Pastry chef Marc Kimble, who’s been with Smith’s since 2011, says he appreciates that Dennis and Tara allow the staff to give them input on products and how the bakery is operated. He says Dennis has talked with him about planning and how to bake based on historical sales data. “It gives me more freedom in knowing what is going to work in certain time periods,” he says. “They have laid the groundwork to let us do what we want, and that is fun.”

Dennis and Tara took some products off the menu, but the remaining recipes have stayed the same. In most cases, the recipes for cakes, pies and squares are the same as those used by the Smith family at the first bakery.

“You can’t ignore so many years of history of why something is popular,” Dennis says. “It takes businesses years to build up a clientele. Why would you just take all that and just throw it away?”

It’s those recipes, Dennis says, that keep customers coming back. None of the Smith’s recipes have fillers or are made from mixes. There are no preservatives or complicated ingredients. The blueberry pie, he says, is made from a basic pastry recipe and blueberry filling. Dennis says that creates a food value customers appreciate. “We are using the original recipes because nutritionally, even though some of our stuff is full of sugar and quite a bit of fat, it’s actual food,” he says.

Some Things Change; Some Stay the Same
Karen Chisholm has been on staff at Smith’s since 1999. She’s now the head baker and knows well the sales potential of traditional recipes. She says former customers who live out of the city come back for the cakes they remember from the Smith’s of years ago. The pound cake, for example, is the same recipe and one of the bakery’s best sellers. “We have never changed it; we tried to change it,” Chisholm says of the recipe. “It is what it is. People know the taste; people know the look. You can’t change it.”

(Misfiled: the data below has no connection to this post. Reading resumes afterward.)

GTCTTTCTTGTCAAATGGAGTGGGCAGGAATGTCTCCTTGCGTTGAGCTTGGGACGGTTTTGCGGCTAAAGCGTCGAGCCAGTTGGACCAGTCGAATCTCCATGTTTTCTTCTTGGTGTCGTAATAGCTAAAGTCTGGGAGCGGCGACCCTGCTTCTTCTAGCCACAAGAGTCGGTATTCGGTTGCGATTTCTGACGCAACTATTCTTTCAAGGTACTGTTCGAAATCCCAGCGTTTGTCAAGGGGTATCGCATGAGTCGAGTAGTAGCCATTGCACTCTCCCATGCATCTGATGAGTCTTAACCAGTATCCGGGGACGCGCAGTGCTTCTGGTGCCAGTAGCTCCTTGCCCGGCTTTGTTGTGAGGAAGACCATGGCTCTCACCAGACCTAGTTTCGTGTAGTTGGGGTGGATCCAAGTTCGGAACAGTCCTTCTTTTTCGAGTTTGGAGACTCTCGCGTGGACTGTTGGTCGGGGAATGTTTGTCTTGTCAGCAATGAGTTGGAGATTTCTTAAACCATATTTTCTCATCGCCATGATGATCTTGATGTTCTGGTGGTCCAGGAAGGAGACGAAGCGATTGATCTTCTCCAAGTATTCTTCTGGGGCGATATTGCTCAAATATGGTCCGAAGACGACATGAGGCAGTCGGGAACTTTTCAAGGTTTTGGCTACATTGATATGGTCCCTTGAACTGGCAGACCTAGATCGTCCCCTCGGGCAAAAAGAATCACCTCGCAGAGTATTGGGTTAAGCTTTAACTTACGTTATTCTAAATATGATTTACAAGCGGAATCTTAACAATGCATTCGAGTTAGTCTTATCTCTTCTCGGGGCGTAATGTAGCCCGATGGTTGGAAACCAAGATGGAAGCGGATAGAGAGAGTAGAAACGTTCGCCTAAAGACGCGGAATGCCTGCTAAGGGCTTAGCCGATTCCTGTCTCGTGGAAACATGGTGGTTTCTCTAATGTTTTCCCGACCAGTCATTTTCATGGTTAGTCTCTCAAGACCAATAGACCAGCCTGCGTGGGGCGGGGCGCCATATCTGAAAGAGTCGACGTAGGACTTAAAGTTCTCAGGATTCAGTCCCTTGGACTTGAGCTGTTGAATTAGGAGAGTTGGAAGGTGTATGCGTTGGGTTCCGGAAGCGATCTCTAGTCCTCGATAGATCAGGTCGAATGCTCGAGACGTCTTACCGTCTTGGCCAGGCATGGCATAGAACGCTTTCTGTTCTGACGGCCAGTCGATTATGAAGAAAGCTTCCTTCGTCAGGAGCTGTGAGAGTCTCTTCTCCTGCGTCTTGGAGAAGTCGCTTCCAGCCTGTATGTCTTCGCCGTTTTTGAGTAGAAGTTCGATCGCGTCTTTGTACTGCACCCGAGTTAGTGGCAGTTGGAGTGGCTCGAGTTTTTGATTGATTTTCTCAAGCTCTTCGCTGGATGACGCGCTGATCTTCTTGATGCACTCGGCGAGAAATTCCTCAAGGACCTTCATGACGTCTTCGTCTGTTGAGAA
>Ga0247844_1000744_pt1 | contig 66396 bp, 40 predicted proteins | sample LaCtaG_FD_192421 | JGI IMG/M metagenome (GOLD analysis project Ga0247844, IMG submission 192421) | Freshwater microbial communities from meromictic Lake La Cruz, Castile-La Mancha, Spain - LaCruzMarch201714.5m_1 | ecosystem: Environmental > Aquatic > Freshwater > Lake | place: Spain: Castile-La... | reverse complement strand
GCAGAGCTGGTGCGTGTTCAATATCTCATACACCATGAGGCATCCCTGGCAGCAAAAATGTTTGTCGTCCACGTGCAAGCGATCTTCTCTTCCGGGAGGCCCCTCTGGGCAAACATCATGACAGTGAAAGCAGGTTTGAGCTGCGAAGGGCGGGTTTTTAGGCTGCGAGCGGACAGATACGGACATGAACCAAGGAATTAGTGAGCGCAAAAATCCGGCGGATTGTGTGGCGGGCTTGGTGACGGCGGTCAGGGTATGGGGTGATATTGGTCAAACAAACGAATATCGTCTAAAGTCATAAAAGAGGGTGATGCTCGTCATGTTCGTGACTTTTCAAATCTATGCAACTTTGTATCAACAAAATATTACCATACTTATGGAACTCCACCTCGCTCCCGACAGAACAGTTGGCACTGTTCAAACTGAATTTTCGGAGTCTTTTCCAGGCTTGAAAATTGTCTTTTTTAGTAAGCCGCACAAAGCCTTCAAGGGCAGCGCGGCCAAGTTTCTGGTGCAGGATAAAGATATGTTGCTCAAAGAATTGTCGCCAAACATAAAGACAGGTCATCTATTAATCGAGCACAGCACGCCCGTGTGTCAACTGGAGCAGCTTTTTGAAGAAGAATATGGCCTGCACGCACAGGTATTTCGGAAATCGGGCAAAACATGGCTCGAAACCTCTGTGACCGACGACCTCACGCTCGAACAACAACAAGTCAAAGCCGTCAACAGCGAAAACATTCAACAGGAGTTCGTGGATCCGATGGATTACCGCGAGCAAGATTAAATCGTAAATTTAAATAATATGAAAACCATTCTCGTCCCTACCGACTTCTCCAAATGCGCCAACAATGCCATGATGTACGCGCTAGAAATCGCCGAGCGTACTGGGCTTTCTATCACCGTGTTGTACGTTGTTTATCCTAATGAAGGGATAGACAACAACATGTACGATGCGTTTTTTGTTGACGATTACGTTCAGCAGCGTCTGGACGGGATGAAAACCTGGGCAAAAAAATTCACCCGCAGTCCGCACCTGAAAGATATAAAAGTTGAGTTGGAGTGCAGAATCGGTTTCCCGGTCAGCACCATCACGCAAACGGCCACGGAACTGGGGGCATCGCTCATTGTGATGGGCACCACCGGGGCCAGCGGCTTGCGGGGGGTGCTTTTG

The changes at Smith’s reflect bigger changes in the neighbourhood in which the bakery resides. Long known as a rough part of town with high crime rates and run-down, boarded-up buildings, Agricola is undergoing a renaissance and is now one of the trendiest neighbourhoods in Halifax.

 New retail shops, cafés, breweries and restaurants are bringing a new generation to the area that is discovering Smith’s for the first time.

Tara says new customers mean balancing introducing new products while keeping the older customer base happy. “We do have to be respectful of that and bring in things that are going to sell,” she says. “It’s something we are mindful of, to keep an even balance of options.”

Dennis credits his father for being a part of the positive change in the area. “This business has been a cornerstone of the area for ages,” he says. “My father tirelessly poured money into the building to bring it up to make the neighbourhood nicer and more appealing, which actually did work.”

Carolyn says she remembers seeing the potential. “It was an area I thought would ‘go’ if they could solve the problems.”

As for the next year, Dennis says they are implementing a new cost software that will help Smith’s Bakery focus on its best-selling products. They also want to work on their cakes and soon will sell products at a new farmers’ market in the city. These changes haven’t gone unnoticed by the bakery’s previous owners.

“He’s working terribly hard on it,” says Carolyn of Dennis’s investment in the bakery. “He’s there most of the time; that’s what you have to do.”

Frank adds, “It’s turning a page and we are delighted with what they have already accomplished in their first year.”